Energy-Related Behaviors in Office Buildings: A Qualitative Study on Individual and Organisational Determinants


Siu Hing Lo, UCL Department of Epidemiology and Public Health, 1-19 Torrington Place, London WC1E 7HB, UK. Email:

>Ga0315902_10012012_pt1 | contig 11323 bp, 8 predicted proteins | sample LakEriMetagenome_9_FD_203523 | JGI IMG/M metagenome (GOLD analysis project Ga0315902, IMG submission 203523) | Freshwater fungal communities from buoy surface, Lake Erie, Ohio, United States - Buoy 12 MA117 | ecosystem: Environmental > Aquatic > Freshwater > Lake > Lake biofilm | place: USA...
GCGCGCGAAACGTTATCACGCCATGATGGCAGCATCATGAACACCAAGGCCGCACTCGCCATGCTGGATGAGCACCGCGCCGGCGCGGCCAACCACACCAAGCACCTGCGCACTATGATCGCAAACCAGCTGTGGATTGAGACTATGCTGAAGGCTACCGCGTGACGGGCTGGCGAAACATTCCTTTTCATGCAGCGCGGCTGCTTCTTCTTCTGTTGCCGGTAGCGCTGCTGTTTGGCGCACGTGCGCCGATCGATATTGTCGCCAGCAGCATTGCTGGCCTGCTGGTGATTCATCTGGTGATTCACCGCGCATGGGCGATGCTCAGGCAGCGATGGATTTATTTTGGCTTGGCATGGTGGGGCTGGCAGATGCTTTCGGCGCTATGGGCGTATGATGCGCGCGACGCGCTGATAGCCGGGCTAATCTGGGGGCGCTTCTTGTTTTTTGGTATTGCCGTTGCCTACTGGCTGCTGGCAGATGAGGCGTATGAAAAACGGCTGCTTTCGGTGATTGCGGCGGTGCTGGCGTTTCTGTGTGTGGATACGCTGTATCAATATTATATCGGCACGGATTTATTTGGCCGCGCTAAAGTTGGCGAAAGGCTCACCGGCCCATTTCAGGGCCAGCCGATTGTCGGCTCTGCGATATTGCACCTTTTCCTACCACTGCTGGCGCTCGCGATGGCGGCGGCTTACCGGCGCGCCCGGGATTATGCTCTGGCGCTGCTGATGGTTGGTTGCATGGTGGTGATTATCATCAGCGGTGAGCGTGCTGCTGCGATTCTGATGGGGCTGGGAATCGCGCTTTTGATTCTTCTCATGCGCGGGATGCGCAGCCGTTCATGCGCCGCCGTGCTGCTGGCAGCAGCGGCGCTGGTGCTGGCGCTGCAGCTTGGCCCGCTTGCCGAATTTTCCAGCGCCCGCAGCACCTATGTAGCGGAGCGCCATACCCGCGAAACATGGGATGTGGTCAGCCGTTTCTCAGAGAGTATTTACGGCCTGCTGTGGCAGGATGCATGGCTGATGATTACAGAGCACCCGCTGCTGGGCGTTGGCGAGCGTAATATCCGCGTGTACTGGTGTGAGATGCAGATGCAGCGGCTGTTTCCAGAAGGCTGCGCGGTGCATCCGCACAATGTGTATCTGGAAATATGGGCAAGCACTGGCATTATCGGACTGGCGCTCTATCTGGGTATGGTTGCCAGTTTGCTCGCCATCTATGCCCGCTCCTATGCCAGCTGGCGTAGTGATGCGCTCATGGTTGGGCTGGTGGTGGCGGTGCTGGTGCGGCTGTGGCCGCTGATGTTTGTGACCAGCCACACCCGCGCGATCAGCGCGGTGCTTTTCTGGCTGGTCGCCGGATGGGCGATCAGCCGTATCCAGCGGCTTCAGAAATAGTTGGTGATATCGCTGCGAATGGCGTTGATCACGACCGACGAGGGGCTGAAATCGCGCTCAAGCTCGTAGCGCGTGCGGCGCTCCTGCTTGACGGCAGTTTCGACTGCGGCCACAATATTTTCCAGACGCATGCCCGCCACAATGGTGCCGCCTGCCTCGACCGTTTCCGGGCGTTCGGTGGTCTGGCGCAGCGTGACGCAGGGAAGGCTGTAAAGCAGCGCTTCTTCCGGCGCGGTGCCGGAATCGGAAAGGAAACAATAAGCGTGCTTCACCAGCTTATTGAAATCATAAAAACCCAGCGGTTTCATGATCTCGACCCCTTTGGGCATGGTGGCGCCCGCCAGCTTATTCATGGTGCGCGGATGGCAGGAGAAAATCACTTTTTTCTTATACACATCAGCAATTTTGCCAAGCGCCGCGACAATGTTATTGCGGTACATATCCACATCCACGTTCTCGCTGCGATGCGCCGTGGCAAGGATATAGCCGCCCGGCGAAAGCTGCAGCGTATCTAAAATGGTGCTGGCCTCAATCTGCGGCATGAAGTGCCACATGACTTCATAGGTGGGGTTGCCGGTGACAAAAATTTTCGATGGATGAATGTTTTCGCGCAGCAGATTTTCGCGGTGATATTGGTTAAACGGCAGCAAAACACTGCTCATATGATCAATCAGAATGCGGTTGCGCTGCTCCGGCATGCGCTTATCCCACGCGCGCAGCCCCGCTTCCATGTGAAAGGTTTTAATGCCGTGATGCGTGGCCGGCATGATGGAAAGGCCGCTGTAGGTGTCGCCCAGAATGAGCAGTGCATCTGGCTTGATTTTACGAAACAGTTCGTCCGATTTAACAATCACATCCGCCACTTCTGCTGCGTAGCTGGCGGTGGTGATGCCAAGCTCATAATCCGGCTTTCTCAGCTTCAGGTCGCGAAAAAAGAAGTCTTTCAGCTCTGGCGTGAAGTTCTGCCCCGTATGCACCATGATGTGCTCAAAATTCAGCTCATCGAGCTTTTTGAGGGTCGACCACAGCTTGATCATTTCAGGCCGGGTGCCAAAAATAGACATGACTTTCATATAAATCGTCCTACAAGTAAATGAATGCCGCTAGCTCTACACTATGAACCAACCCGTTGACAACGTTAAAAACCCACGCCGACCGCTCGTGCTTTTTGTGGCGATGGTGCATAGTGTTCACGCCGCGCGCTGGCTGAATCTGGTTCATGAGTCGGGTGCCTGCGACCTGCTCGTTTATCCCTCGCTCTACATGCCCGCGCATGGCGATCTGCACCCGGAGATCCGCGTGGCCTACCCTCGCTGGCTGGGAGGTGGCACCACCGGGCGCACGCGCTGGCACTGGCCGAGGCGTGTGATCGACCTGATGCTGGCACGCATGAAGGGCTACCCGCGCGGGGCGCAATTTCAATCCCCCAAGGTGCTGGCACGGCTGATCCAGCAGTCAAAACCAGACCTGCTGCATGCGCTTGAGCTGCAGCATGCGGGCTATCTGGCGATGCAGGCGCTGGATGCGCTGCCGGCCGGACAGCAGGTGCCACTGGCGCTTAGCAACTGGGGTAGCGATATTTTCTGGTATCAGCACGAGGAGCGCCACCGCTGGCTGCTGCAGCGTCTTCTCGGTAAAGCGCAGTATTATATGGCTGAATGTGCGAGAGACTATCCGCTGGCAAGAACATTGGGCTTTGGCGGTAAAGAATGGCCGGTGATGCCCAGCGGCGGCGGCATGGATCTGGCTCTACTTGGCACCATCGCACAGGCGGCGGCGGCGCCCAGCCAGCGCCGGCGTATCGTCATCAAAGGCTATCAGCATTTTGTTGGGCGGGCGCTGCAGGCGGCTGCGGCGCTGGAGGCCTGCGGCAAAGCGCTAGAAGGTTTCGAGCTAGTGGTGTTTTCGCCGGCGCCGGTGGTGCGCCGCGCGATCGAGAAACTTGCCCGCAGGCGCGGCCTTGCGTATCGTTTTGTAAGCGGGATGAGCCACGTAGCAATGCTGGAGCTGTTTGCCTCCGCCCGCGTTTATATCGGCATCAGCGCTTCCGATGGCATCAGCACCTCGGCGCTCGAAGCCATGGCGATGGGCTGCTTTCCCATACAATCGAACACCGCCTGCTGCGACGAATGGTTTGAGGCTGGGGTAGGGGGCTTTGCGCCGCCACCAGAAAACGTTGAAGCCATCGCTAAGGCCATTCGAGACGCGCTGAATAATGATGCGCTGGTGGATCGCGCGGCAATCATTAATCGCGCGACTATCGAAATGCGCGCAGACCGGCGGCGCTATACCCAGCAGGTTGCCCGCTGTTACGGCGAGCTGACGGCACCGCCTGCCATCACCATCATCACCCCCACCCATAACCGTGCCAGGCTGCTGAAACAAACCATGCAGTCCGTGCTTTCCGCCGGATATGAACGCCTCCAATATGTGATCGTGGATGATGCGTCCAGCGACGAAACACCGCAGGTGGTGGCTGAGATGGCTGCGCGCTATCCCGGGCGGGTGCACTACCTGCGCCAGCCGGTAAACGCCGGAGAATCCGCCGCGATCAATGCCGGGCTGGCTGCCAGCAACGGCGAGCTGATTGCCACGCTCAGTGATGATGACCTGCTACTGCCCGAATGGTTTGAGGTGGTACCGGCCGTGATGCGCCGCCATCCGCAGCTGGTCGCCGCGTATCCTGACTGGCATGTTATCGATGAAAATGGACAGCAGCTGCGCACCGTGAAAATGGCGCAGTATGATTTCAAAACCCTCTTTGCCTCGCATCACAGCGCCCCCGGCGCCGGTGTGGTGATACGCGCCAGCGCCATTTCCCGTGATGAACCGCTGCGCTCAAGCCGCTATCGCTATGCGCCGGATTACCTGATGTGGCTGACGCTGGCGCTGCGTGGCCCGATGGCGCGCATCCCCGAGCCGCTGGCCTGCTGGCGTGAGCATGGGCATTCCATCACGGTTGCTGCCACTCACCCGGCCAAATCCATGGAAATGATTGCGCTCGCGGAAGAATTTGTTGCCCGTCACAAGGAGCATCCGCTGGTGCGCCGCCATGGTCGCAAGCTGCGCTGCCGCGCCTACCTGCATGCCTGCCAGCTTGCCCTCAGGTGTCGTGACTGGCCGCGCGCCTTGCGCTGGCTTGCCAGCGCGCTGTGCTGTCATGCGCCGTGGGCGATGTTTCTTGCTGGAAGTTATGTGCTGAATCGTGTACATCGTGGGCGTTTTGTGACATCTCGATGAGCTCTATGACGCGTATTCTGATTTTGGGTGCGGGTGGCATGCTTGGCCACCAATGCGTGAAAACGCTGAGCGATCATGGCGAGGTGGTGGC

An analysis of individual and organisational determinants of energy-related behaviors in office buildings and the interplay between the two is presented. Interviews and focus groups were conducted with office workers from four organisations in two Dutch provinces. The results indicate that, overall, work efficiency and productivity was prioritised over energy conservation. In general, self-efficacy was the most salient individual determinant, and social norm the least discussed determinant of current office energy-related behaviors. Nevertheless, both self-efficacy and social norm elements were encountered in employees' proposed strategies to achieve future office energy-saving. Formal and informal aspects of the organisational context were found to equally affect individual determinants and their related behaviors. Facility managers' and general office workers' views differed in a few but important ways. Interorganisational comparisons showed that differences in organisational foci were linked to the relative salience of normative, gain, and hedonic motivations.